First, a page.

Miles Halter is fascinated by famous last words and tired of his safe life at home. He leaves for boarding school to seek what the dying poet Francois Rabelais called the "Great Perhaps." Much awaits Miles at Culver Creek, including Alaska Young. Clever, funny, screwed-up, and dead sexy, Alaska will pull Miles into her labyrinth and catapult him into the Great Perhaps.
Looking for Alaska brilliantly chronicles the indelible impact one life can have on another. A stunning debut, it marks John Green's arrival as an important new voice in contemporary fiction.
Wow. I was hearing many great things about John Green's book around the book blogging community. I do tend to live under a rock (or books rather) and sometimes, things fly by, over, or around me and I don't realize what's "in" these days. I didn't know who he was and what the hype was all about. So I looked into it. It was highly recommended by a plethora of followers and "followees" that I read it asap so I did.
And I'm so glad I did. I really didn't know what I was getting into. As you can see from the summary, it's still a bit vague. All I knew was the main character was going on a life-changing journey to get his "Great Perhaps." That journey is basically what the book was all about.
In the beginning, it counted down in days to a "before the big event." As I read more and more, it became very obvious to me what that big event was going to be and it was confirmed when I got halfway through the book. The second half was the aftermath of what had happened to Miles or Pudge, as he is often called in the book (the MC) after he lives through the event.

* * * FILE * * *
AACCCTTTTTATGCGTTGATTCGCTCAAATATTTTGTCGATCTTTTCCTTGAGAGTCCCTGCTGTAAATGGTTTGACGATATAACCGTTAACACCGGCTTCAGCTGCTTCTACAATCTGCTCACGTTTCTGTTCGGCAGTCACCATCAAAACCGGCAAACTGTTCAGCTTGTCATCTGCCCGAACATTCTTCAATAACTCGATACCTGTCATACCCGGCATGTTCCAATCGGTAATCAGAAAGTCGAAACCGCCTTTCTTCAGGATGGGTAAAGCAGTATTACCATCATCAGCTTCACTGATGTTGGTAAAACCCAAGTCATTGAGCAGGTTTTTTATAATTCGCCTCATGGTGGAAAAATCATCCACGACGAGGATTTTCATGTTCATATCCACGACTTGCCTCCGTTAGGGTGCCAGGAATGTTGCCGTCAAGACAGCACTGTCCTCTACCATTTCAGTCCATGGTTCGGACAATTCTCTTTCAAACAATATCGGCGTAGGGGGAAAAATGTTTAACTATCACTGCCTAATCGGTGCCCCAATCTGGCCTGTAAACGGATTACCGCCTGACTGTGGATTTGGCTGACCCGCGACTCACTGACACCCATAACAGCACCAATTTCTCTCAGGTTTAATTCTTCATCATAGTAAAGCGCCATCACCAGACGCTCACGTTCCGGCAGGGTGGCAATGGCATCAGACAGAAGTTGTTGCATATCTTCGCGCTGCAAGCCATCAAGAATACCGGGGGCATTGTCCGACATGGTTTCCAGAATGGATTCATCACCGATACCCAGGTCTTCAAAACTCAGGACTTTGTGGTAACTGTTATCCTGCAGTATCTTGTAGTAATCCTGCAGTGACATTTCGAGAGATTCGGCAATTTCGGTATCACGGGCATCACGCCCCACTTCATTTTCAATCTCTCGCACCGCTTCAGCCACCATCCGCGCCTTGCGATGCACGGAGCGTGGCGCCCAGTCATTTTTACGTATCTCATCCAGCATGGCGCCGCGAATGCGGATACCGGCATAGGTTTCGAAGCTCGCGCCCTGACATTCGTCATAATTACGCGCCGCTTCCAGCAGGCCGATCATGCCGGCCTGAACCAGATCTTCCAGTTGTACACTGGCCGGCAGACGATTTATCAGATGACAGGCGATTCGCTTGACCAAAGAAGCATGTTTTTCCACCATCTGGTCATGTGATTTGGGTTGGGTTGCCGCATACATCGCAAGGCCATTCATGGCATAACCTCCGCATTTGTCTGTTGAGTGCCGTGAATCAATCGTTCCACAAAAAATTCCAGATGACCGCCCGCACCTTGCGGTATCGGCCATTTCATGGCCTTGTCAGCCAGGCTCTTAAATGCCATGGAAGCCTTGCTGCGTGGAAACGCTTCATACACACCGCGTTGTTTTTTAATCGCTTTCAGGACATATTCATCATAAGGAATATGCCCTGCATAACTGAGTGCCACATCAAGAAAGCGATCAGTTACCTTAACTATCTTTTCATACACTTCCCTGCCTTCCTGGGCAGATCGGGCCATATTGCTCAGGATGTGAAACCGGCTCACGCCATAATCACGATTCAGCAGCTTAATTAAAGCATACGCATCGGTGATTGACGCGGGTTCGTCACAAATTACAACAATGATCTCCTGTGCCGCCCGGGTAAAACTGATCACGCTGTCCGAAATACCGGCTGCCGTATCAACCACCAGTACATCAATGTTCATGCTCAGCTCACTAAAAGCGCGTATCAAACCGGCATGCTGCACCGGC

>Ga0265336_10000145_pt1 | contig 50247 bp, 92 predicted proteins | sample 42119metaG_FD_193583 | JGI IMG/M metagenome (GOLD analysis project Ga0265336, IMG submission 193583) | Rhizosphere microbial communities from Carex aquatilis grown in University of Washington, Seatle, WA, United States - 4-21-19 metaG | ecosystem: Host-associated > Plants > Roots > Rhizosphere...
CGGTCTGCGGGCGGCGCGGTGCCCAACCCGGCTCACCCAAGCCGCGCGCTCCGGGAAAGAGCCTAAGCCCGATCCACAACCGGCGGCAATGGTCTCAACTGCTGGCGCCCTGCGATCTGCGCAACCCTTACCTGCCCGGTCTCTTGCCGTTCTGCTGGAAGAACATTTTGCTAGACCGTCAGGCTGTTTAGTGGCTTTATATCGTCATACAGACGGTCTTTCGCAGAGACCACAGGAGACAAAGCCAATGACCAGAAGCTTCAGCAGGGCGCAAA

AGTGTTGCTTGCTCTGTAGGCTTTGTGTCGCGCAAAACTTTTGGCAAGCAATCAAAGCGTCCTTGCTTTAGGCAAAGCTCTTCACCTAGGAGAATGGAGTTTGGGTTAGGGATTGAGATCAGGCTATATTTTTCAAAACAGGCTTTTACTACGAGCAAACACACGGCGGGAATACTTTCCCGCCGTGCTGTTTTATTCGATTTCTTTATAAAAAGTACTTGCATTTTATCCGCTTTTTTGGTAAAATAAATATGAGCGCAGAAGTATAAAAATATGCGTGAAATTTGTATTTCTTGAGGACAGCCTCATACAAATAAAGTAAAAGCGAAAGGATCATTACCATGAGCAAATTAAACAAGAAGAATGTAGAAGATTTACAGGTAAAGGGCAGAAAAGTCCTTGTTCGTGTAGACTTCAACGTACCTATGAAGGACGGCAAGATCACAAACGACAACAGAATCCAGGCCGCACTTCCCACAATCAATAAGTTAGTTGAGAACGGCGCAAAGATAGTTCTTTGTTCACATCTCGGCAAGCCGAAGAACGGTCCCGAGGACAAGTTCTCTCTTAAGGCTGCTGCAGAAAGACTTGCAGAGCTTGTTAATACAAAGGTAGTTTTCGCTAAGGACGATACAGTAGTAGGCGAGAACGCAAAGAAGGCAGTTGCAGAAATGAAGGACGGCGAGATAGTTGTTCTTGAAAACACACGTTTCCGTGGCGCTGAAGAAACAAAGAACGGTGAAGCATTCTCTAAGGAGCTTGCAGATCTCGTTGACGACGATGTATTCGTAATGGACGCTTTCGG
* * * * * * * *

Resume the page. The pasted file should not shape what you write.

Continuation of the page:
This book encourages deep thoughts beyond the norm of the usual YA books these days. You may not think so while you are reading about it when it's prattling on about normal teens in normal teen situation with normal teen angst, but at the end of the book, you realize how much it made you think. Because these are not just normal teens, but intelligent, normal teens. The things they do, the things they say, the things they spout are all philosophically deep and interesting. It certainly made me want to go out and get some biographies and a book about "last words."
All I can say is that I'm glad I read it. It's a great book that I do recommend. It is YA, but don't forget that the "A" stands for "adult." This is not a kids book or a pre-teen book. It's a YOUNG ADULT book. I would recommend this to older teens who read YA even though there are controversial topics (sex, drugs, drinking, etc), but that's just me. It wasn't that long ago that I was in high school and all these were normal topics then and personally, I'm not really strict about things like this. To me, at least they're reading and maybe they can come away with something from the book. Being young doesn't mean that someone is intellectually incompetent to understand the book, but know that there are controversial content in it. Read it first before passing it on to a teen to determine yourself if it is appropriate.